A WILD-GOOSE CHASE: IN PURSUIT OF FOUR SPECIES ON ABACO
In normal parlance a ‘wild-goose chase’ is of course a futile search or a useless pursuit**. However, I bring you news of a successful chase after wild geese on Abaco – indeed the bagging of all four of the goose species recorded for Abaco. All are classed as winter residents, with rarity rated from ‘uncommon’ to ‘good grief, that’s a first’. So I present them in the order of relative excitingness…
GREATER WHITE-FRONTED GOOSE
This fine bird caused a bit of a stir. Not only was it a first for Abaco, the species had never before been recorded in the Bahamas. In February 2012, the goose was found at the pond at hole #11 on the Treasure Cay golf course, presumably having been blown off its normal migration route. This range map shows just how far.
Erik Gauger managed to get the close shot above; Uli Nowlan got a few from further away, including a swimming view. I know of no other photographers of the bird (though Woody Bracey published a report about it). If there are any, I’d be pleased to hear about their photos – indeed to add them!
Equally rare on Abaco is the Ross’s Goose. Far to the east of its normal migration route, one found its way to the Goose Magnet of Treasure Cay. The range map shows the very clear routes this species chooses for its migration.
Another anserine visitor to Abaco – slightly more frequent than the two species above – is the Canada Goose. Again, Treasure Cay golf course exerted its powerful pull to drag this one from its usual route, where it happily took up residence. As you can see from the range map below, these geese have a widespread habitat and spend at least some of the year not that far from northern Bahamas, so it is less surprising that they turn up on Abaco from time to time.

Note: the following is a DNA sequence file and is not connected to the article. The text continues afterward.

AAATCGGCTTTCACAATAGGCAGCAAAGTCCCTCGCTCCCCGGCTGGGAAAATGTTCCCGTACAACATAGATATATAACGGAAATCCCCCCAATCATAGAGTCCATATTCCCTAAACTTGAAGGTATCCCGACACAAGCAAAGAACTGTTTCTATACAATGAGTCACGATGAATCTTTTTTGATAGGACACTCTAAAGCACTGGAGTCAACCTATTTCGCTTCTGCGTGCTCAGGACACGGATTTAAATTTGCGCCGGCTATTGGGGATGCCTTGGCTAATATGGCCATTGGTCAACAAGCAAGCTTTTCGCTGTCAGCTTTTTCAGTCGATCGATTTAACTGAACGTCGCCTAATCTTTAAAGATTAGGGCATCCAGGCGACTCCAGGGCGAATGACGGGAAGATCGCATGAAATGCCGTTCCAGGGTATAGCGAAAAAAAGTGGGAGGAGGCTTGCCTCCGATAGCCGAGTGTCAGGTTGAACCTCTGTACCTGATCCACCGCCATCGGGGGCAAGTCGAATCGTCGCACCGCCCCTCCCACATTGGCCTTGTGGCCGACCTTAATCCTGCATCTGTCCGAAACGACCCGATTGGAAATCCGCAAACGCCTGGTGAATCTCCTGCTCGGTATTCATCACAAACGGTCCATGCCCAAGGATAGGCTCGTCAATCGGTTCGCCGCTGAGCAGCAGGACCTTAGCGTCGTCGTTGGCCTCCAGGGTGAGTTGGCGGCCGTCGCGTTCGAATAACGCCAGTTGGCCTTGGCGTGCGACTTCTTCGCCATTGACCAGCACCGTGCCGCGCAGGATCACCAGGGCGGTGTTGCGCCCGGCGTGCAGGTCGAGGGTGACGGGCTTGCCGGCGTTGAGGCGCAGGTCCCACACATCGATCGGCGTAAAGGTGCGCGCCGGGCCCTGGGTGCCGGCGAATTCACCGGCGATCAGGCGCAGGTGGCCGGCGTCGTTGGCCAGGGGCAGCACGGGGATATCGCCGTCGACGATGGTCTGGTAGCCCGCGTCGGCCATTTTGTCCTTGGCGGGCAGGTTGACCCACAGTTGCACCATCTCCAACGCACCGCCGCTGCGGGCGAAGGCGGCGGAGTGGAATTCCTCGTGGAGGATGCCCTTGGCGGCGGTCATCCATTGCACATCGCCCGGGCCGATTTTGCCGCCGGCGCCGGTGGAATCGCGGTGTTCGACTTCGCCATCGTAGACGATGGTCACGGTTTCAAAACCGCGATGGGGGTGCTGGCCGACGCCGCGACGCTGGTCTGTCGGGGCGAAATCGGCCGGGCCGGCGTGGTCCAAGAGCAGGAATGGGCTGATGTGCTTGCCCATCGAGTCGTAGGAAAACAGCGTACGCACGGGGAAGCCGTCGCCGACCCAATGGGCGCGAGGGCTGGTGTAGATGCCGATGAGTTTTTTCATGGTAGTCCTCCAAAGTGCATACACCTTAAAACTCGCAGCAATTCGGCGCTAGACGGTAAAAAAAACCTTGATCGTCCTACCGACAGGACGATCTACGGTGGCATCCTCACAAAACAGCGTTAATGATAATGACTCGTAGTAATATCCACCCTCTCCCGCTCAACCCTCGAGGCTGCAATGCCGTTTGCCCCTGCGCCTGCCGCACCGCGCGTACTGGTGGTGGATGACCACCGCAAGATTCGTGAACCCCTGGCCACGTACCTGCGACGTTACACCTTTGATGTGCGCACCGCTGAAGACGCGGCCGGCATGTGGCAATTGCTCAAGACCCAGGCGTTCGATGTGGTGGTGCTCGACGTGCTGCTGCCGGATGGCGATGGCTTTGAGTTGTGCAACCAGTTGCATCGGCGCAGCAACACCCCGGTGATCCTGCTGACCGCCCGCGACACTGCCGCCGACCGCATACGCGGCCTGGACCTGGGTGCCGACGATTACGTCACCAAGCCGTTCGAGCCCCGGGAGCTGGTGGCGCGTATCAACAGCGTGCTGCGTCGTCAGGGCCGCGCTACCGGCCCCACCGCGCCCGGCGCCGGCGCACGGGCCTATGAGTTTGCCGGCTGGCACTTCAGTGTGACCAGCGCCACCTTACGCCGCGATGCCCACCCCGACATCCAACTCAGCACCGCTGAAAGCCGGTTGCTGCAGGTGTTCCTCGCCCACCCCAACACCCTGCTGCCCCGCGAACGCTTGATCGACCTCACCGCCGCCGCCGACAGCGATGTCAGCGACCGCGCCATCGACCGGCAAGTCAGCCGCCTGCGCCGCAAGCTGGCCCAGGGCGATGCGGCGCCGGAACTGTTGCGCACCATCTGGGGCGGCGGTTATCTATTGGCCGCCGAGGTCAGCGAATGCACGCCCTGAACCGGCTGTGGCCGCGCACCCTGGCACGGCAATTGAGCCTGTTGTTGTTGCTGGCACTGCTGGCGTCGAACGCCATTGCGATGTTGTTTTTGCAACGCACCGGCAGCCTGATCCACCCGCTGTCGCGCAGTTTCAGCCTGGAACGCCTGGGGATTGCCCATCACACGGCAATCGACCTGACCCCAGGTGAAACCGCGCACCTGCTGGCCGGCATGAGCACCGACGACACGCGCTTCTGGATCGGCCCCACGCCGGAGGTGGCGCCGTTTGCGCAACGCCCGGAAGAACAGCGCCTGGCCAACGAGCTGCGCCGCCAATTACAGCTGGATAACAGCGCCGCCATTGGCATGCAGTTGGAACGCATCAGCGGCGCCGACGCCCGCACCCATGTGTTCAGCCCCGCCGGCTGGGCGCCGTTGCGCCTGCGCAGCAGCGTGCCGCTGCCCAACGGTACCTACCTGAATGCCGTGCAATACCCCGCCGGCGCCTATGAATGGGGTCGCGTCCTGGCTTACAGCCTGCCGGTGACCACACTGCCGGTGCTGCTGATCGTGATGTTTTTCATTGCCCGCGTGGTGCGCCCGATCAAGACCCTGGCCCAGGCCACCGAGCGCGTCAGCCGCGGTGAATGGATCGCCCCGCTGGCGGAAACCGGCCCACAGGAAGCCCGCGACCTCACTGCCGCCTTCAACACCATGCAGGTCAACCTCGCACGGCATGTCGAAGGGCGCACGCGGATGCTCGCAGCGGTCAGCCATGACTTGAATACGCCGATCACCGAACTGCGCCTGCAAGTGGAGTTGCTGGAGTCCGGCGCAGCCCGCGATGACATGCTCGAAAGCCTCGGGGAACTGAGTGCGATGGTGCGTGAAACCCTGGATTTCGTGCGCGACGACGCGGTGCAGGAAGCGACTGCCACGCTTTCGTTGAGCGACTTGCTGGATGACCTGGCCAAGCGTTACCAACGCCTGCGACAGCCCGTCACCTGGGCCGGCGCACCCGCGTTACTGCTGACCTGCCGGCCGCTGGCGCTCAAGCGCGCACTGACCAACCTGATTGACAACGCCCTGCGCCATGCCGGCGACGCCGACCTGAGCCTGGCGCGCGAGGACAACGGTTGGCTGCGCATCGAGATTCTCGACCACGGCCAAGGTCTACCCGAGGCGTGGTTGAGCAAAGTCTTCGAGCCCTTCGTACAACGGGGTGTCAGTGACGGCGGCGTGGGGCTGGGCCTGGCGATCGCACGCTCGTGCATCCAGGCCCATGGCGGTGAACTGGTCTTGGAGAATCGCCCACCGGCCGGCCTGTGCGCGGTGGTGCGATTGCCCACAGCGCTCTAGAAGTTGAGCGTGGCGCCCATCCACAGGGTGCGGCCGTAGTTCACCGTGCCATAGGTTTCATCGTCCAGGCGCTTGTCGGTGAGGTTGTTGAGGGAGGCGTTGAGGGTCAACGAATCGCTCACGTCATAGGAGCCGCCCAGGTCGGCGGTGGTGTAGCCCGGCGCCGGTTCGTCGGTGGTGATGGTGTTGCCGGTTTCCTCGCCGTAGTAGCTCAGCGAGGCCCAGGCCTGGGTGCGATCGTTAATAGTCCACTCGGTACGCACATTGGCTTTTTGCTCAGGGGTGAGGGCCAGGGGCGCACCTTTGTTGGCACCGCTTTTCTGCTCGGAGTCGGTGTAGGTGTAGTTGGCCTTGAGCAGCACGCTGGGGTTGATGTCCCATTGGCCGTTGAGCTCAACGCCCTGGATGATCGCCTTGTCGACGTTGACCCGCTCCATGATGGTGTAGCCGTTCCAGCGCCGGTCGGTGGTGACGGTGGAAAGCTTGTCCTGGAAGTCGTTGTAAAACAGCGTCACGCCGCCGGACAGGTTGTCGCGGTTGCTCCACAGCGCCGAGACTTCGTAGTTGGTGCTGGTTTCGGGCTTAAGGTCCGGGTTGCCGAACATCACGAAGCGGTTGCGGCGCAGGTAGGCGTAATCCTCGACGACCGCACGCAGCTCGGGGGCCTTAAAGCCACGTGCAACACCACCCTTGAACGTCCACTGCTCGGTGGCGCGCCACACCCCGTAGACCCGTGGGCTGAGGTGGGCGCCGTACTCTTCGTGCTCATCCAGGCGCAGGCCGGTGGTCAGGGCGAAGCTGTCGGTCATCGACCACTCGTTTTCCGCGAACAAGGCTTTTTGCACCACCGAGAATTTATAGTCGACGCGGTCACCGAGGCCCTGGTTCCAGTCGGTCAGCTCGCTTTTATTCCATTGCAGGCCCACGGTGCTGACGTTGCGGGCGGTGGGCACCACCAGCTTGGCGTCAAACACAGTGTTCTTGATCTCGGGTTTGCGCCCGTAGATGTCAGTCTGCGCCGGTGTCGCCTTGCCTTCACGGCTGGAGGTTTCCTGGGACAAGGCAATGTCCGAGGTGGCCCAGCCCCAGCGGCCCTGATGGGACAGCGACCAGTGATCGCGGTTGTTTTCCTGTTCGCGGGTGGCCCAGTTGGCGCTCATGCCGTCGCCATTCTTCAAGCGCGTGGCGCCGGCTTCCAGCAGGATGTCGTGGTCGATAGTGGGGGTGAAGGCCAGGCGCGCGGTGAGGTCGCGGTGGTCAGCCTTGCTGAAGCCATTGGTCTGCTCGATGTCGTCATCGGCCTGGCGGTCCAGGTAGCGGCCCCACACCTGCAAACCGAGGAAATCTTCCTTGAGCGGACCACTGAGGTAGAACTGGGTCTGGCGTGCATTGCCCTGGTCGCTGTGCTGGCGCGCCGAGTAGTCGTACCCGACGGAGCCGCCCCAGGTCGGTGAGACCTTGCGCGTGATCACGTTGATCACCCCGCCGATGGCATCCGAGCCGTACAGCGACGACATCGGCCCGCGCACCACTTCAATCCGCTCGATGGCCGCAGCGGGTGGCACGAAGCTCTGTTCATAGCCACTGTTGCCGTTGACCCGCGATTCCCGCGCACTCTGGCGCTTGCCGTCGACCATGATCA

Although a relatively unusual winter visitor to Abaco, and a good ‘get’ for any birder’s checklist, I was surprised to find that the snow goose is classed as more common than the Canada goose. Its usual habitat is further away; and its summer breeding territory is very far north. Again, when a snow goose drifts eastwards, Treasure Cay is its spiritual home…
Why geese are not found elsewhere on Abaco other than Treasure Cay is a mystery. The TC golf course water is presumably fresh, whereas other locations – Gilpin Pond on South Abaco for example, or the neglected ponds of the defunct ‘Different of Abaco’ – are distinctly brackish. Perhaps that makes all the difference.
Abaco’s Four Geese Species
**WILD-GOOSE CHASE The etymology of the phrase is medieval, referring to a horse race in which pursuers try to follow an erratic ‘wild goose’ leader. Shakespeare used the term in Romeo and Juliet, with Mercutio saying “Nay, if our wits run the wild-goose chase, I am done; for thou hast more of the wild goose in one of thy wits than, I am sure, I have in my whole five.” Which was quite a good, if cumbersome, insult.
Credits: Photos – Peter Mantle, Erik Gauger, Uli Nowlan, Kasia Reid, Bruce Hallett, Tony Hepburn; Range maps – Cornell Lab for Ornithology
Geese are a much under-estimated bird species I sometimes find, as there are so many in London parks, but I love them! The snow geese pictures are particularly fascinating – there was a goose I used to visit regularly at Osterley Park when I was a child to feed bread. His name was Mr Gronk, as he was loud and stood out alone from the Canada geese, and I think now he was a snow goose. Thank you for filling in a piece of the jigsaw from a childhood memory!
Hi EST. I remember the geese at Osterley from family walks there with our children. But not Mr Gronk, I’m afraid. I checked out the snow goose incidence in the UK (https://en.wikipedia.org/wiki/Snow_goose) and although uncommon, they are clearly less of a surprise to find than on Abaco (where snow is unknown! There’s be very poor skiing anyway – the highest point is 134′ ASL). RH
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The snow geese must be on winter holidays in Abaco! Do geese ski I wonder? 😉